Beginning about five years ago, the legal domestic (USA) cannabis industry has grown exponentially. In 2013, it was reported that the revenues from sales of Medical (MMJ) and Recreational marijuana (MJ) were approximately $2.3 billion dollars. Estimated forecasts indicate that by 2020, annual revenues could range from a low of $35 billion dollars to a high of $120 billion dollars revenues, depending on which survey, projections, or forecasts you read.
Regardless of the enormous potential of the growth of the industry, there are significant obstructions that must be addressed and removed in order to sustain the current momentum and optimize the industry’s future performance. The MMJ/MJ industry is currently forced to do their business on a cash basis. This is largely due to outdated federal drug and banking regulations. There are two principal reasons why conventional banks do not allow dispensaries and all other cannabis related business to open and utilize bank accounts:
Marijuana and cannabis related products are classified as Schedule 1 narcotics. According to the Obama administration, the classification of Marijuana should be changed soon based on the legal medical use of Marijuana. Additional pressure to change the classification comes from over 20 states that have legalized the use of marijuana and there is a groundswell for change as additional states are engaged in legalization efforts. The federal classification changes are expected soon.
The other issue originates with business banking regulations relating to the Organized Crime Control Act of 1970 better known as RICO. The difficulty for banks is their requirement to comply with FinCEN rules and regulations (see reference # 3 in the Appendix). In a nutshell, when a repetitive cash deposit is made at a bank or if such deposits exceed $10,000 per deposit, the deposit transaction must be reported to the FBI and the U.S. Department of Treasury. On February 14, 2014 FinCEN issued Guidance to Financial Institution on marijuana business Clarification.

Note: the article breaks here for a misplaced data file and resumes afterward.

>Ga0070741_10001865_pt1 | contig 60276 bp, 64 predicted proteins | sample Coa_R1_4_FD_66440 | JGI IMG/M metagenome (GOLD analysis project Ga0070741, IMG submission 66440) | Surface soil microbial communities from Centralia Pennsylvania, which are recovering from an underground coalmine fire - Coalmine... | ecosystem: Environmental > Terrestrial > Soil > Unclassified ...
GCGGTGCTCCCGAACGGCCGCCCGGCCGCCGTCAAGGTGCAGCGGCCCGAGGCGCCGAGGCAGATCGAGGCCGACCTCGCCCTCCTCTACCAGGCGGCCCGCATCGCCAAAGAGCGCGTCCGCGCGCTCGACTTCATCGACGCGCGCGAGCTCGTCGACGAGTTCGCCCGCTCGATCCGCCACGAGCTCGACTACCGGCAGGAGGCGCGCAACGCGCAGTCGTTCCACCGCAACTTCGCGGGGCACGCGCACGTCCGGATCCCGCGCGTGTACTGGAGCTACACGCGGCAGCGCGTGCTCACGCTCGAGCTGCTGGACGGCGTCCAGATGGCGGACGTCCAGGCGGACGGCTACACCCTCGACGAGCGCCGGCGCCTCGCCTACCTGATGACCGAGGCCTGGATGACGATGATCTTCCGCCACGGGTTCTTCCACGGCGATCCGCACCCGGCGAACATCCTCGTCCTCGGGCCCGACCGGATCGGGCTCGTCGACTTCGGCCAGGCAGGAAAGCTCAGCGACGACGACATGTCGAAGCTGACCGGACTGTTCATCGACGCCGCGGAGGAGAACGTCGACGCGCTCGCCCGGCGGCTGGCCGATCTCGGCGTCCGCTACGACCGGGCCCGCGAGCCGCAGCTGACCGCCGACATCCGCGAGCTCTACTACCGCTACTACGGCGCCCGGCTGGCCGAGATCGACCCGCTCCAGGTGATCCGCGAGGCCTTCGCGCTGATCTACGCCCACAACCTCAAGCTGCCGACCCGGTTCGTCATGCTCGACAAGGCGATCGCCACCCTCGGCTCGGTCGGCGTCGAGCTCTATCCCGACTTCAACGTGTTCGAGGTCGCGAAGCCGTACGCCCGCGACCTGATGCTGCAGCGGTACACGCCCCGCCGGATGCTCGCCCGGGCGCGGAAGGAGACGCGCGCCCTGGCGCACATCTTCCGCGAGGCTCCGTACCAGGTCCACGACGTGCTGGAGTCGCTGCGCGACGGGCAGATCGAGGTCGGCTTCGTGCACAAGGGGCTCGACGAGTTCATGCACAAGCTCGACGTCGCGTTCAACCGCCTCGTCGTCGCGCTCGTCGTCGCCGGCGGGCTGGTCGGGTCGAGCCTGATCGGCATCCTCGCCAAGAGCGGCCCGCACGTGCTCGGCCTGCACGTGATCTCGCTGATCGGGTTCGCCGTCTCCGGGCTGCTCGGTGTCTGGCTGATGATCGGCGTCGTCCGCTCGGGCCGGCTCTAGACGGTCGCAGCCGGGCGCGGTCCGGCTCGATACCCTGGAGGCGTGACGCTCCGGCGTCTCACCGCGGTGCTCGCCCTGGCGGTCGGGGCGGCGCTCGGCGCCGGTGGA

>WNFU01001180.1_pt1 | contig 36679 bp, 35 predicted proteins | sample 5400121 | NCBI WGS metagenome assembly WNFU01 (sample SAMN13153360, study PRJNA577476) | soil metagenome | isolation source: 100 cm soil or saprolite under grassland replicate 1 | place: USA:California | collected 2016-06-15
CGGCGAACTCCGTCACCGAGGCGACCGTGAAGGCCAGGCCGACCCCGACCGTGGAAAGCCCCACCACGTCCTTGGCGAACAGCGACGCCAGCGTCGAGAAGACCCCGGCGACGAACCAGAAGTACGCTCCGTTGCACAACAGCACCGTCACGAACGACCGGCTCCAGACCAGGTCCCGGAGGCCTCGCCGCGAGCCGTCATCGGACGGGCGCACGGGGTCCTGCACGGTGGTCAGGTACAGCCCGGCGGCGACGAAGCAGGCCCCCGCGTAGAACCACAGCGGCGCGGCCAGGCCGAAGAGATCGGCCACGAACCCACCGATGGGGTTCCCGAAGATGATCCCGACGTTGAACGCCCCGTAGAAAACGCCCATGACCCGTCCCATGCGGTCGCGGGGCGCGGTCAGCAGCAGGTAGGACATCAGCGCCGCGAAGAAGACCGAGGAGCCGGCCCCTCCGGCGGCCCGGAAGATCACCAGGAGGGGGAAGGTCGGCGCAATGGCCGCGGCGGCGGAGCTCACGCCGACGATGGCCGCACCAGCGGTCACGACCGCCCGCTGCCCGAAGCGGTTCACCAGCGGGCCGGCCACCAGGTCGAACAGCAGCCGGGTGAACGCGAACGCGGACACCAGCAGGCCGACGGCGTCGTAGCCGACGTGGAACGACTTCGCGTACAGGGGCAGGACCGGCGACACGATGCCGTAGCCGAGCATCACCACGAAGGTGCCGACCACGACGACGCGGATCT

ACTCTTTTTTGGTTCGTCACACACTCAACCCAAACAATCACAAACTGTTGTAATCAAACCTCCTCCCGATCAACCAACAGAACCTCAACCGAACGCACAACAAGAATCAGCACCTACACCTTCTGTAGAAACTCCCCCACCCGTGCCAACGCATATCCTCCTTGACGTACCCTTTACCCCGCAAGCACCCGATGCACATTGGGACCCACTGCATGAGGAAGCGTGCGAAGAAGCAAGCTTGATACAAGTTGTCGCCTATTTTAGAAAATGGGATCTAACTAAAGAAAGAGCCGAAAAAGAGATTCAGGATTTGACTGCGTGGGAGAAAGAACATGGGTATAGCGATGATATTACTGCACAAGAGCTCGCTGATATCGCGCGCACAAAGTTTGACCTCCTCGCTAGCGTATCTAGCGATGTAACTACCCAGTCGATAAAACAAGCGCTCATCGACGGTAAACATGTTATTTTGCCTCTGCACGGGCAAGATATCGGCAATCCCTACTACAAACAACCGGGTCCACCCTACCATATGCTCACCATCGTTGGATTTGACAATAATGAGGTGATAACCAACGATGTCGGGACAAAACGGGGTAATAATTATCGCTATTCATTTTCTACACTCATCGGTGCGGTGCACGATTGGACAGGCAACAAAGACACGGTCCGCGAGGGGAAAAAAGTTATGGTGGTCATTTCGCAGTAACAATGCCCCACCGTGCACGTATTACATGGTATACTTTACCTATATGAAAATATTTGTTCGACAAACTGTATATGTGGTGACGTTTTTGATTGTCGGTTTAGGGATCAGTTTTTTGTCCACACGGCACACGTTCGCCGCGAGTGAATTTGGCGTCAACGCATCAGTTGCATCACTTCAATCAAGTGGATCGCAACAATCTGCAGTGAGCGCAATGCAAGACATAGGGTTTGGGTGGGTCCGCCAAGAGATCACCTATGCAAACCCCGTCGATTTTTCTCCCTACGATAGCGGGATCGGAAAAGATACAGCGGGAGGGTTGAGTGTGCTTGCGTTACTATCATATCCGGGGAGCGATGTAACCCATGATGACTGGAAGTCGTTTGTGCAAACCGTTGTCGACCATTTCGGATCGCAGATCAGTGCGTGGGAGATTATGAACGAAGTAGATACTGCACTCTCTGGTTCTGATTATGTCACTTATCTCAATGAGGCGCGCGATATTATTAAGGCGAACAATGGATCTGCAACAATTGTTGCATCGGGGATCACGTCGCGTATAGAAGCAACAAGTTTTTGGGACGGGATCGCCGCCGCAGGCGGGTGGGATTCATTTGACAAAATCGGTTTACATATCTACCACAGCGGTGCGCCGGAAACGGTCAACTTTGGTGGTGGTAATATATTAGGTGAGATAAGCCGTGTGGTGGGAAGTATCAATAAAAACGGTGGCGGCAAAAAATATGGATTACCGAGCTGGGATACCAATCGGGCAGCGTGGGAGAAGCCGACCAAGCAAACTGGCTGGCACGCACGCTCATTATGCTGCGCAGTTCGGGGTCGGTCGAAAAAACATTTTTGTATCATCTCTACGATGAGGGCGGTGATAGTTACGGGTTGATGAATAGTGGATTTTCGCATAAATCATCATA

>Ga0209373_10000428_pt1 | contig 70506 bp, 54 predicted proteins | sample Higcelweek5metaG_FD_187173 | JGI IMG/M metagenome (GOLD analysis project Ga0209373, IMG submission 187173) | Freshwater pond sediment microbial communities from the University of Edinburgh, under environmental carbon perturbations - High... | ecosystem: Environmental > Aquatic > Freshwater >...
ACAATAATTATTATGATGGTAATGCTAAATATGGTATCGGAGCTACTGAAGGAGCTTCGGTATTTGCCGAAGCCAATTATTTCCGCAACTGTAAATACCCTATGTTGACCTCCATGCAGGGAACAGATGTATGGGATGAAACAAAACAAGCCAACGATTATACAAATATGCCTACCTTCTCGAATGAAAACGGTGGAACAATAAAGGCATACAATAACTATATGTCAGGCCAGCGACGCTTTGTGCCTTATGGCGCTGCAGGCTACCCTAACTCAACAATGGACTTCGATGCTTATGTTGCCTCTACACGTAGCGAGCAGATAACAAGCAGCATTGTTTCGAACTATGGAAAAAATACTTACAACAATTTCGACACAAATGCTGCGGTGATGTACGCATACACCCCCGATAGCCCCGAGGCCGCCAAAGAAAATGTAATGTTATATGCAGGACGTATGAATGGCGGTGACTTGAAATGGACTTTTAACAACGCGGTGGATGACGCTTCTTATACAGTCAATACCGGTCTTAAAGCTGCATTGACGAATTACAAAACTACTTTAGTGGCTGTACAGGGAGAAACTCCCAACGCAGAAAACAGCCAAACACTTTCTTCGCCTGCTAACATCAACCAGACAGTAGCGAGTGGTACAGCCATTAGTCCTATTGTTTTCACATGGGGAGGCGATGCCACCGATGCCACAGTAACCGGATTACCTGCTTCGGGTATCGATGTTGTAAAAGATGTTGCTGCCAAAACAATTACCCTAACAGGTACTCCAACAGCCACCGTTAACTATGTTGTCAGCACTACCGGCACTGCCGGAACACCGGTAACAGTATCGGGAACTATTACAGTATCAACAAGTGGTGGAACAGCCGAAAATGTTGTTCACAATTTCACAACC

The FinCEN guidance provides that financial institutions can provide services to marijuana-related businesses in a manner consistent with their obligations to know their customers and to report possible criminal activity. In states that have legal dispensaries those individuals of criminal inclination have two principal methods of “laundering” money:
Take in $10,000 of daily revenue and yet deposit $40,000 (or more) to the bank account. This means that the business illegally “laundered” the excess funds from illegal activities and used the dispensary account to legitimize the excess funds so deposited; and
Purchase only a part of the marijuana inventory from state licensed growers and the balance of the marijuana inventory from a non-licensed (illegal) grower. The dispensary pays a lower rate for inventory that may be an inferior* product that sells at the same price of a certified license grown marijuana. The dispensary has lower inventory and a wider profit margin including cheating the state of a portion of its tax levy. *Non-licensed – illegal growers that don’t follow regulations, pay state taxes, and often deliver lower quality or potentially dangerous products.